English tour in Quarantine? | Sunday Observer

English tour in Quarantine?

25 October, 2020

Much as Sri Lankan fans want their thirst for cricket quenched, the administrators are facing a dilemma as who were to draw the line with visiting teams, given the Covid-19 threat. The rules framed and imposed by the government, requires strict adherence to tests and quarantines.

Bending the rules is not something that the government would want to indulge in, given the admirable manner in which the Rajapaksa administration aided by the tri-forces have implemented without fear or favour.

When the Bangladesh cricket team was billed to play here they wanted the rules bent to accommodate them. Sri Lanka Cricket acted hard and strong and the trade off was in the interests of the health of the people of Sri Lanka as well as that of the visitors.

Now comes the England cricket team with the same demands that they would find it difficult to adhere to the 14-day quarantine putting the tour possibly off the rails.

England won the series against West Indies and Pakistan at home and the T20 series against Australia and later losing the 50-over series to the Aussies after insisting the tourists follow their strict covid-19 rules put in place before allowing them on the field. To the English we say: what is sauce for the goose is sauce for the gander. Make no mistake about it, we would still love to see the English in action on our turf and give our fans and players a much needed boost.

We look forward to normalcy returning soon and Sri Lanka will benefit from the traction that visiting teams bring. The reality though is that with this will take considerable more time in coming. Meanwhile the local teams should make maximum us of the break to fine-tune the teams, test out budding players and coach them intensely of new techniques and approaches in team-play.

Sad passing away

It was sad the passing away of two outstanding sportsmen who hugged the headlines during their record breaking achievements recently and a lesser known sportsman.

Let’s start with the track and field athlete who shone like a star during his record breaking ‘throwing’ days especially with the Discuss and later on excelling as an administrator par excellence.

He is none other than Ranjit Weerasena of St. Peter’s College Bambalapitya. He was one of the most illustrious sportsmen to emerge from that school. The others from the school who come to mind are left handed stylish batsman Clive Inman whose unbeaten double century in the big mach against St. Joseph’s in 1954 still stands as a record.

And there was Dr. Herbert I.K. Fernando who was a wicket keeper in the mould of former Australian wicket keeper Wally Grout and who during Sri Lanka’s pre-Test era was classed as the best gloveman in Asia. He was also a classical right hand batsman who had the distinction of captaining the country.

Back to Weerasena. He had the build of a giant, yet gentle and a fierce competitor on the throwing field. He hurled the discuss with ease and beginning from his school days, to club to Sri Lanka every throw ended invariably in a record. He was regular in the Sri Lankan Asian Games team.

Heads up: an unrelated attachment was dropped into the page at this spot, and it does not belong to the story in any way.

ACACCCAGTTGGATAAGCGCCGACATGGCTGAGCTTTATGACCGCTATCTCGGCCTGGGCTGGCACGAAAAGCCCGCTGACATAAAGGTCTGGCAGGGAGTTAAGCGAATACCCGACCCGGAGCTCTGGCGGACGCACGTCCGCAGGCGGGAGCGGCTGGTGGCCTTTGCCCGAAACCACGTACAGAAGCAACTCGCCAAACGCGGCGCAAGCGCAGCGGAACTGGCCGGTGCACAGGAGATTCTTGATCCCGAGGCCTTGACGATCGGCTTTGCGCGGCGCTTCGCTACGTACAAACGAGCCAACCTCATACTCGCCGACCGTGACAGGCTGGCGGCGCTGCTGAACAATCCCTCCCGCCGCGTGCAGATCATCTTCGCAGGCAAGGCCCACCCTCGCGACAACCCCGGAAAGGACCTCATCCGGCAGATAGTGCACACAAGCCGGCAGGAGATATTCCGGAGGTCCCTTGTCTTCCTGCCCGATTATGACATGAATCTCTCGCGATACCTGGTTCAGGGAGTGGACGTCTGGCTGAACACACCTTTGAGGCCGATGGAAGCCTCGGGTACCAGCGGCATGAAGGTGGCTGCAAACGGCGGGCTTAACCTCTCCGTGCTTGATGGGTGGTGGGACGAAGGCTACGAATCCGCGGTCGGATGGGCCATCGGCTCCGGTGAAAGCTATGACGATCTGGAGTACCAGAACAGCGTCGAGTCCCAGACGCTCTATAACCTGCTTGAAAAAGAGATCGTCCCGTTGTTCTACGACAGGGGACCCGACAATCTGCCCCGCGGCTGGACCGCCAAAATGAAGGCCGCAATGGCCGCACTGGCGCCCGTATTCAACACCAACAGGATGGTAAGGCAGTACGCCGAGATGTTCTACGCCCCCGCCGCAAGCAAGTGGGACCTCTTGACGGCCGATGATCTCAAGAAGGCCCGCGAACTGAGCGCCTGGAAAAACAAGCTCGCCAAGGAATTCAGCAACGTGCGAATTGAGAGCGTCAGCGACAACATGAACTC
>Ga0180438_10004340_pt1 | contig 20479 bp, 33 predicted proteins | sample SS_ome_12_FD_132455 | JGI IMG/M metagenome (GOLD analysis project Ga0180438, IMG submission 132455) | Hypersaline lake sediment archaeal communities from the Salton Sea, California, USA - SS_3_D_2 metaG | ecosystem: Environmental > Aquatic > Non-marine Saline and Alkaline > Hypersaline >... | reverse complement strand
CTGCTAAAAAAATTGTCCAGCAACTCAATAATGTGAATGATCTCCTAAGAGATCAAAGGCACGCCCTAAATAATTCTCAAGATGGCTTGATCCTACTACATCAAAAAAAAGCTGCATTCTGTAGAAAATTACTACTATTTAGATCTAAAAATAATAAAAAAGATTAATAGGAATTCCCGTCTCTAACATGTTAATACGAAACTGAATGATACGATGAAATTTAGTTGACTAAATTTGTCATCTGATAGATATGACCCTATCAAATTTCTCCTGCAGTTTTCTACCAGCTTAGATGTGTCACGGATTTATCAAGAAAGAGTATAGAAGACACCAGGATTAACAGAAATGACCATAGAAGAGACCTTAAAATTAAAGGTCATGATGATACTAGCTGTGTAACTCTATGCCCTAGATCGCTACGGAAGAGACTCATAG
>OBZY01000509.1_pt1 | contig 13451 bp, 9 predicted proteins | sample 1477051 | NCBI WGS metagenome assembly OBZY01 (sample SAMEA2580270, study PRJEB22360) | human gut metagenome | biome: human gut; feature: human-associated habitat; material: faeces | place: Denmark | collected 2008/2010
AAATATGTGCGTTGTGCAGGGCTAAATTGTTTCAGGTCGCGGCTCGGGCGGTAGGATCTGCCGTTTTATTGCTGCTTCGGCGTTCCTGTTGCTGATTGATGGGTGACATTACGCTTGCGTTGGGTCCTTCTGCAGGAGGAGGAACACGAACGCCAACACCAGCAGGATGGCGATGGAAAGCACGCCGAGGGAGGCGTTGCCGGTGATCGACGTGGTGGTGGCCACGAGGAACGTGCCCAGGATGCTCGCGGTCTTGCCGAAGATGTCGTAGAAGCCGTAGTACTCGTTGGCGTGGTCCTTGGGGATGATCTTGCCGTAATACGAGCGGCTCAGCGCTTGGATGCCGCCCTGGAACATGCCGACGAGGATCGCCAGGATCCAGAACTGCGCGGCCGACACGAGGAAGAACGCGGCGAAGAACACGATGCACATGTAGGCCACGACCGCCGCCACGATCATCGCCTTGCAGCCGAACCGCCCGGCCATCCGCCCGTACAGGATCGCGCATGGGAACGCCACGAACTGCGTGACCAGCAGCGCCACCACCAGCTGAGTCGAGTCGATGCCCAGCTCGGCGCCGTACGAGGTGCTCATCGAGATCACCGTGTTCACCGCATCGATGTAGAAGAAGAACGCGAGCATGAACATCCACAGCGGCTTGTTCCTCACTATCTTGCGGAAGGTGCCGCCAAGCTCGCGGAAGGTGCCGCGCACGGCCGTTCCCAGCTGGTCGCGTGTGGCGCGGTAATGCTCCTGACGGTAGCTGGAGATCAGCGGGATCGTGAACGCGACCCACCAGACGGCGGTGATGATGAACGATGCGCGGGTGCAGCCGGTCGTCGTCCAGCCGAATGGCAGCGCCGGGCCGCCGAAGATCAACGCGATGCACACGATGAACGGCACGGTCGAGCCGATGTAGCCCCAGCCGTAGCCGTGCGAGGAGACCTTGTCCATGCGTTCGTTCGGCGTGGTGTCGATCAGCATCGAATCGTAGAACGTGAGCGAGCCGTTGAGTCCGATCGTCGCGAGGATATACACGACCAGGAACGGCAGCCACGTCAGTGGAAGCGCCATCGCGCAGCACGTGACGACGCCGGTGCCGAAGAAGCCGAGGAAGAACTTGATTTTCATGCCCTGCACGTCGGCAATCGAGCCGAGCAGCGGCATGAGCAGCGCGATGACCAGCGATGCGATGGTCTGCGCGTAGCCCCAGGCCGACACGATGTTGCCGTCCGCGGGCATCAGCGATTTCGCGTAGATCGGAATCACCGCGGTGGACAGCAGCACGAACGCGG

In my ‘Sports Legend’ column in the ‘Daily News’ I featured his achievements that needs no reiteration. After his record breaking days were over he took to administration and worked like a beaver to see that the interest and the improvement in the sport did not die, but remain at the top.

He was a firm believer that any sport needs publicity for its growth and used to be a regular visitor to the Daily Mirror and Times when the writer was Sports Editor and helping fill the sports pages with the latest track and field news which I deeply appreciated. We built up a good rapport and it remained that way until he cruelly suffered a stroke that put him out of the picture and had him bed ridden for the rest of his life which he bore bravely until his demise.

Men of the calibre of Ranjit Weerasena who excelled and worked hard for the sport would not come that easy and the gathering that visited the parlour and the burial site will bear testimony to his greatness. May his soul rest in peace.

Two Bens laid to rest

Two Bens cricketers, one outstanding and the other lesser known, but promising who had his career cut short passed away recently. They were Jayakumar Perera a gangling fast bowler and top notch javelin thrower in the schools athletic circles in the mid 1960s.

Perera starred in the Bens cricket team of 1964 led by Sunil Fernando brother of the famous Ranjit when they beat St. Joseph’s College at Kotahena after over four decades much to the jubilation of all Bens living here and abroad.

Jayakumar joined the police force and his younger brother Chandrakumar too followed joining the police and was a keen body builder. Chandrakumar rose in the police to become Senior Superintendent before his life was snuffed out by a Tiger bomb blast in Jaffna.

Incidentally they lost their father Roy who was OIC Dematagoda Police when a cop unable to cope with discipline instilled by Roy took him unawares and stabbed him to death.

The other Bens cricketer to pass away was Benedict Francis who was a promising leg spin bowler who could not make it to the first team at college preferring to seek employment at Aitken Spence where he shone in Mercantile cricket. He was a sports sub editor in the Daily Mirror at the time of his death.

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